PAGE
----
Friday, June 27, 2014

Really An Important Article About The Problem of Fraud in Science

The April 28, 2014 Pacific Standard has a lengthy article well worth reading in full about the problems of fraud and non-replicability in the social sciences.  A couple of disturbing excerpts:
Another recent incident was unsettling precisely because it could not simply be dismissed as deviant. Around the same time that Simmons published his tour de force, a paper by the respected Cornell psychologist Daryl Bem claimed to have found evidence that some people can react to events that are about to occur in the near future—a finding as ludicrous-sounding as Simmons’, but one that has been presented by its author as completely legitimate. Bem’s paper set off a frenzy of efforts within the field to debunk his findings. His colleagues’ concern wasn’t just that his paper seemed unbelievable, but that it threatened the whole enterprise of social psychology. After all, if you can follow all the methods and protocols of science and end up with an impossible result, perhaps there is something wrong with those methods and protocols in the first place.
Something unprecedented has occurred in the last couple of decades in the social sciences. Overlaid on the usual academic incentives of tenure, advancement, grants, and prizes are the glittering rewards of celebrity, best-selling books, magazine profiles, TED talks, and TV appearances. A whole industry has grown up around marketing the surprising-yet-oddly-intuitive findings of social psychology, behavioral economics, and related fields. The success of authors who popularize academic work—Malcolm Gladwell, the Freakonomics guys, and the now-disgraced Jonah Lehrer—has stoked an enormous appetite for usable wisdom from the social sciences. And the whole ecosystem feeds on new, dramatic findings from the lab. “We are living in an age that glorifies the single study,” says Nina Strohminger, a Duke post-doc in social psychology. “It’s a folly perpetuated not just by scientists, but by academic journals, the media, granting agencies—we’re all complicit in this hunger for fast, definitive answers.”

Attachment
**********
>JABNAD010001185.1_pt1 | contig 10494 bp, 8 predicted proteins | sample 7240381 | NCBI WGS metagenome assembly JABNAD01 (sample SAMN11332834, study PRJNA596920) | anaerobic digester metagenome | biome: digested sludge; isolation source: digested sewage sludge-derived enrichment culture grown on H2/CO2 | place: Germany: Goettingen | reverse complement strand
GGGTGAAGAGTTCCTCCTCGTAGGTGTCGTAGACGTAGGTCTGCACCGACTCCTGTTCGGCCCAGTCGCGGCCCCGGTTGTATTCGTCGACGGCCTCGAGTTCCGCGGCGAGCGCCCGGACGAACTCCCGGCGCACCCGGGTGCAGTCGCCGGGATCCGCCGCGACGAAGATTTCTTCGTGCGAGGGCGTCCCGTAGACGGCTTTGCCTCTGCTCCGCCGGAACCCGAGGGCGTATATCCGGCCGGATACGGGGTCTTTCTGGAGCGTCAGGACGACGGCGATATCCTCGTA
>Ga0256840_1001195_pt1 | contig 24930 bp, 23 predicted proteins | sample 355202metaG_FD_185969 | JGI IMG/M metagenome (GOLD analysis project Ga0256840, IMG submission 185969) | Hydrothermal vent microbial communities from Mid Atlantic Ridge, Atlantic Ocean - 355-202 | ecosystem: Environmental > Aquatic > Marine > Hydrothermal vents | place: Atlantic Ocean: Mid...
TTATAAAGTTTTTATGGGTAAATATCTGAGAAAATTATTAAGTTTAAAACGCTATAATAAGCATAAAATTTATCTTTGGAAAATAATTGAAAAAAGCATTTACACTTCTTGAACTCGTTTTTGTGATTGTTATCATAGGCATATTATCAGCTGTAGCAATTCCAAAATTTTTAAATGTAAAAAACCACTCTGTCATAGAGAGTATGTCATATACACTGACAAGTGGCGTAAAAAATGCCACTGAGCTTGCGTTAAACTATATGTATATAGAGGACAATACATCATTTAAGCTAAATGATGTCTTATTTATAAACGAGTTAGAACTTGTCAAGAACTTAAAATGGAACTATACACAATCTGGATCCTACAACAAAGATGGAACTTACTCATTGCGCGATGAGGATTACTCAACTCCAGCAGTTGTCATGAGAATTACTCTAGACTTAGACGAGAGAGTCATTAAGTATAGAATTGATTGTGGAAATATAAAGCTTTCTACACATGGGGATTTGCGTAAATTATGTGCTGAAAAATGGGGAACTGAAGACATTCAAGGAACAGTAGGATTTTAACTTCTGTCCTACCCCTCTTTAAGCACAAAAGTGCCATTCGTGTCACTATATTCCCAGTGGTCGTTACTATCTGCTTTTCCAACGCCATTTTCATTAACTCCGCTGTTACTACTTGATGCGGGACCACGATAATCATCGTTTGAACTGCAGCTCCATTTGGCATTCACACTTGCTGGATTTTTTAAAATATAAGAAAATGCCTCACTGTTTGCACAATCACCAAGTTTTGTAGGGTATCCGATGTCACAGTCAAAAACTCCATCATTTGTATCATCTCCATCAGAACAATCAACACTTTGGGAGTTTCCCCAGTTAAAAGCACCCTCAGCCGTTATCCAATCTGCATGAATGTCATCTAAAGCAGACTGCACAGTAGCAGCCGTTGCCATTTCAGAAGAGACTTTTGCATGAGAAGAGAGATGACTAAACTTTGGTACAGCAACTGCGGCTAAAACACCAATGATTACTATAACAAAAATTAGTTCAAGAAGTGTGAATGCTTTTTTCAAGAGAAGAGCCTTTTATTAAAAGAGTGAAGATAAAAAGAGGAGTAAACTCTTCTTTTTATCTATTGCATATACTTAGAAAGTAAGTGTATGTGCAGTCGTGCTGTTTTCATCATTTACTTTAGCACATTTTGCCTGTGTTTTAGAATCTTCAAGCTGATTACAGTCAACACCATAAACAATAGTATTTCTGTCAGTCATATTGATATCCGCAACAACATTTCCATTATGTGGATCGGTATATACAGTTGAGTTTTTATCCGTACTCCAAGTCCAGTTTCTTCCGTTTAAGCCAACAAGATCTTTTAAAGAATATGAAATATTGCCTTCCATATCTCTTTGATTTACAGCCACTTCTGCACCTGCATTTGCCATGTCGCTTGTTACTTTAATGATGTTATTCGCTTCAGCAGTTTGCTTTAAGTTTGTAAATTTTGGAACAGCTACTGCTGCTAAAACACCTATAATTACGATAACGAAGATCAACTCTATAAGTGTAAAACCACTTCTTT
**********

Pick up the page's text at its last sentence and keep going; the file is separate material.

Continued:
This article focuses on social psychology -- a field where, to be blunt, leftist politics is pretty darn thick, as some of the examples of non-reproducible experiments suggest.  I suppose if I could have some confidence that other points of view were widely represented (even 25% of the time), I would not be so darn skeptical of a lot of the stuff that comes out of the field.  The political monoculture of many academic disciplines makes them just too easy for both fraud and self-delusion to take over.

I am also pleased to see that part of the Reproducibility Project is demanding that studies supply the data pre-publication, as a way to more rapidly discover error, non-reproducibility, or fraud.  This has long been one of the problems with the gun control ideologues -- too often, "researchers" in this field will not share data.

1 comment:

  1. I'd be much more complacent about the future if this sort of thing was only found in the social sciences.

    But if John Ioannidis is right, most published medical research is simply wrong.